Not only did we have bipartisan sponsorship of the bills, each of us had a connection to adoption. Whether it was adoptees in the family like me; a birthmother in the family, like Rep. Nickie Antonio; an actual adoptee impacted by Ohio’s closed records like Senator Dave Burke; or an adoptive parent, like Rep. Dorothy Pelanda, who also worked professionally in the field. We each brought our own adoption experiences to the conversation; which legislators could see right away.

Still, it was a challenge to get the bill passed. Even though we had a diverse group of proponents testifying on its behalf and no opponent testimony, some legislators were privately reluctant to change the status quo.

The turning point came when we were able to get a meeting with Ohio Right to Life, a traditional opponent during previous attempts at similar legislation in Ohio. Thankfully, a new generation of leadership had taken over, including adoptive parents. A thoughtful conversation took place about how they could be supportive of the bill. We made the accommodations we could, such as delayed implementation, and they indeed testified in support of the bill.

For many legislators, the support of Ohio Right to Life made all the difference. The bills were finally voted unanimously out of their respective committees. However, the fight continued as we had to get the bills on to the House and Senate floor. When we finally got our floor vote, the bills passed nearly unanimously.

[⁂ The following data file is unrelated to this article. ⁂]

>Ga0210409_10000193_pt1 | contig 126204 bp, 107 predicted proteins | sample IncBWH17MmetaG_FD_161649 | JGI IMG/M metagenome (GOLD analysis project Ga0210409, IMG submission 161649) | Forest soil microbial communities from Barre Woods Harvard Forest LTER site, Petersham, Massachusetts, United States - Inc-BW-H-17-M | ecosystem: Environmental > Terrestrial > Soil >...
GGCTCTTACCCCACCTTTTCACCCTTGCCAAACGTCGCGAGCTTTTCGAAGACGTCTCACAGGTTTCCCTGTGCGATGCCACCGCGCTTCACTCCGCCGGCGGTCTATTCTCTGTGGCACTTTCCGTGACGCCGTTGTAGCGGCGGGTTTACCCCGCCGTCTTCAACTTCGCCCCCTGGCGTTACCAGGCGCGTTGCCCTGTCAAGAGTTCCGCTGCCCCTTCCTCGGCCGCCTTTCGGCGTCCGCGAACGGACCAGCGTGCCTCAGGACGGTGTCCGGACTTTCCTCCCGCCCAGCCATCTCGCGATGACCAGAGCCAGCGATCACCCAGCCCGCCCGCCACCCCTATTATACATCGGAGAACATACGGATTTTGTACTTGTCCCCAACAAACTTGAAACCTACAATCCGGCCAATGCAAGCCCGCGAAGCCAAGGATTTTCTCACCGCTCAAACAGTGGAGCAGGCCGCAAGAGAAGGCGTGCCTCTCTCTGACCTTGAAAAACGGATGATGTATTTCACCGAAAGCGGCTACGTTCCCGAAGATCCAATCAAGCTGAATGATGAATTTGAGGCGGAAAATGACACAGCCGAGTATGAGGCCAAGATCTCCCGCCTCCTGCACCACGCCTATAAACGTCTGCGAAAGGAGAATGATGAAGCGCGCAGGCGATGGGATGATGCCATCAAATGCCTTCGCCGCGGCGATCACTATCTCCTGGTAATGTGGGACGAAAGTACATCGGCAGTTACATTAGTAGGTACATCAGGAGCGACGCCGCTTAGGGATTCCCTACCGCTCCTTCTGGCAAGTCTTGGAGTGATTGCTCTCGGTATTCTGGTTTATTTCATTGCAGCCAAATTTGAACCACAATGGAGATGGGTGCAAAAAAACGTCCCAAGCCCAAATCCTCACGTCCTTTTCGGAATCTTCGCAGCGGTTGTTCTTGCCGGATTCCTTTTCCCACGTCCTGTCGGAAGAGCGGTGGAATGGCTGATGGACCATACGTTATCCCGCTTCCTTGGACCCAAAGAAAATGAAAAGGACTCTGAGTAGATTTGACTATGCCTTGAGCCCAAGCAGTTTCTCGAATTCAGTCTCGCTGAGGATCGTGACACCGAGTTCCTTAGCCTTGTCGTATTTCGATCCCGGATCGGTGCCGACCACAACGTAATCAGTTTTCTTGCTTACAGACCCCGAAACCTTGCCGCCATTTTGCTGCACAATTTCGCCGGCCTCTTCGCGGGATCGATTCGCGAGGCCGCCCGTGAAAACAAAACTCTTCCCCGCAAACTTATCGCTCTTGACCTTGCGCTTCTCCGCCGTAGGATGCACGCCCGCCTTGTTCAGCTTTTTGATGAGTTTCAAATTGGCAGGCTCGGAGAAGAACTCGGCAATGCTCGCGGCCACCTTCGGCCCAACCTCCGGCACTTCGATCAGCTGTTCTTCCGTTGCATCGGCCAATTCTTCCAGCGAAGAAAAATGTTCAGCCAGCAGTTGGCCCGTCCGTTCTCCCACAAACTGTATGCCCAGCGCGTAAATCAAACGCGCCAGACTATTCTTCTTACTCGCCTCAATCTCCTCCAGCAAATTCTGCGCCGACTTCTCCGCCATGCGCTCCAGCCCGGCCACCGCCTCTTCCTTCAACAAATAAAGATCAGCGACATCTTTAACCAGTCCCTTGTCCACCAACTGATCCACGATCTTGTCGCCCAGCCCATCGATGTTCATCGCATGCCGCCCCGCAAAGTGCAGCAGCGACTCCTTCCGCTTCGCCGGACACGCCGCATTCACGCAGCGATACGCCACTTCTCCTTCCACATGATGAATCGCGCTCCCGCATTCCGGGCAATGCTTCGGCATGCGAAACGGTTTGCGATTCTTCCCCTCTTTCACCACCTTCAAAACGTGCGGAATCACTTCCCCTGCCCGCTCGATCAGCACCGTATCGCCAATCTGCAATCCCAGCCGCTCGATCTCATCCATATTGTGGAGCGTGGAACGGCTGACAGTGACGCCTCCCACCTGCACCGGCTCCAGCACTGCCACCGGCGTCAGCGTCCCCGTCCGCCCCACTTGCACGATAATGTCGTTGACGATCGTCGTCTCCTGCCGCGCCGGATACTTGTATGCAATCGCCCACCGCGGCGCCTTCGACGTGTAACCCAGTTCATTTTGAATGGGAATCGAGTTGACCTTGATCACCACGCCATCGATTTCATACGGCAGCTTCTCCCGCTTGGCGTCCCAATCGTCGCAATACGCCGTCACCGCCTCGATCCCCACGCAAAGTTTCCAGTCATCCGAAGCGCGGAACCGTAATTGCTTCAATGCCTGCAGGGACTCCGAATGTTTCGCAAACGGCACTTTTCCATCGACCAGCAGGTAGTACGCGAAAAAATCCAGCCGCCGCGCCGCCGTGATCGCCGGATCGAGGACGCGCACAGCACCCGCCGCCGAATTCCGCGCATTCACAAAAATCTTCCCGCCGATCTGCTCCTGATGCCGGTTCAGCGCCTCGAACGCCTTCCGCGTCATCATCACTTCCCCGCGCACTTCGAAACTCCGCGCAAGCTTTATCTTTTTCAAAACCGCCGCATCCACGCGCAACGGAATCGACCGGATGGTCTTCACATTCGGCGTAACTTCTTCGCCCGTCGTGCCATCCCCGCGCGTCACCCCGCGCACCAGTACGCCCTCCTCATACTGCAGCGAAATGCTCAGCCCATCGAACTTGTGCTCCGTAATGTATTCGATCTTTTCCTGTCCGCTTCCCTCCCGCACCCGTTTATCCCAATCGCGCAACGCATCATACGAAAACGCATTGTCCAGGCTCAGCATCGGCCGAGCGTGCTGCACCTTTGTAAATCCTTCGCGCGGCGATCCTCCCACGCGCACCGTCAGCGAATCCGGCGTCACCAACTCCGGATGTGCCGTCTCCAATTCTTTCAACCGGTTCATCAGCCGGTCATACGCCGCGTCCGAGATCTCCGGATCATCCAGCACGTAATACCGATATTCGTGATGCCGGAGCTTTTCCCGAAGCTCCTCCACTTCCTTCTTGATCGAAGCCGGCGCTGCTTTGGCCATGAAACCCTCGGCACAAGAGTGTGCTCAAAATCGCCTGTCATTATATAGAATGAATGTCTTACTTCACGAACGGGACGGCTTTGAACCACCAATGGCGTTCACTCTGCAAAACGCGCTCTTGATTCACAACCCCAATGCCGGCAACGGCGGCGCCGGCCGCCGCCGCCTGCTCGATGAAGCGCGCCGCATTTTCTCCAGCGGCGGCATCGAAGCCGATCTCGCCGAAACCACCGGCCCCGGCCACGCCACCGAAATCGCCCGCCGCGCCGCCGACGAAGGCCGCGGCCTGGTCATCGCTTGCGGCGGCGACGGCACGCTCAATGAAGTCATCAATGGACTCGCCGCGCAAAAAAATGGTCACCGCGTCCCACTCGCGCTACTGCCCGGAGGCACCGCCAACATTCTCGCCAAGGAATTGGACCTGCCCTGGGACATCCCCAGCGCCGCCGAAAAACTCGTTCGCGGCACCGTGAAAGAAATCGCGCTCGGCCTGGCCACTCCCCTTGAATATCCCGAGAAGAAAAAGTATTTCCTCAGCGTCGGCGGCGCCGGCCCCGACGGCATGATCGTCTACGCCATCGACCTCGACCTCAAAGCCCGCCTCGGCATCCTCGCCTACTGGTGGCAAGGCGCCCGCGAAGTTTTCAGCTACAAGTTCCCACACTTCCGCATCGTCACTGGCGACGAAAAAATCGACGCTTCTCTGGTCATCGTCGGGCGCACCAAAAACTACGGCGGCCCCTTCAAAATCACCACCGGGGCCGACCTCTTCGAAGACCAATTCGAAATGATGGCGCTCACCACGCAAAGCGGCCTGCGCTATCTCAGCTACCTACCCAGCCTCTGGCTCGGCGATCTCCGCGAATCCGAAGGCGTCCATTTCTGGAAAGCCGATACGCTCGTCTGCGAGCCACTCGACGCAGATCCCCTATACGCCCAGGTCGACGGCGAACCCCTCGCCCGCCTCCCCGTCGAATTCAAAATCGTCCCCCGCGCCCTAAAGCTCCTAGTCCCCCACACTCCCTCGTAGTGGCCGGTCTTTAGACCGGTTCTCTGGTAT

We enjoyed a special signing ceremony with Governor Kasich. Then, we waited for opening day!

I remember the gathering the night before opening day. Stories shared, friendships forged. To see the long lines of adoptees braving the rain just to turn in their requests for their original birth certificate was an amazing sight. Too often in the legislature we don’t get to see the results of our work. This was an unforgettable exception.

We also enjoyed a special event where adoptee and Secretary of State Jon Husted spoke to the public and the media before four adoptees, including Senator Burke, received his or her original birth certificate from Director of the Ohio Health Department, Rick Hodges.

Though this was the end of my involvement in a certain sense, in other ways it just a beginning. I was able to hear of many stories of reunion – some online, others sent me actual letters about their experiences. Not all were happy endings of course, but I sense for those that didn’t experience a happy reunion there was, perhaps, a closure that I may not be able to understand.

During a press interview upon my exit from the Senate, I refer to this bill as one of the achievements I am most proud of. It took the advocates, the opponents, colleagues and the efforts of the four bill sponsors to respond to hundreds of thousands of Ohioans who needed an answer to a simple question many of us take for granted: who am I?

Bill Beagle, guest blogger, former State Senator and co-sponsor of Ohio’s Adoptee Access to Records legislation.

Note: Join Adoption Network Cleveland for Lobby Day this year on May 8!

Our Impact This Year (Oct. 2018-Sept. 2019)

  • People Served

    790

  • Helpline Inquiries

    370

  • Volunteer Hours

    1,665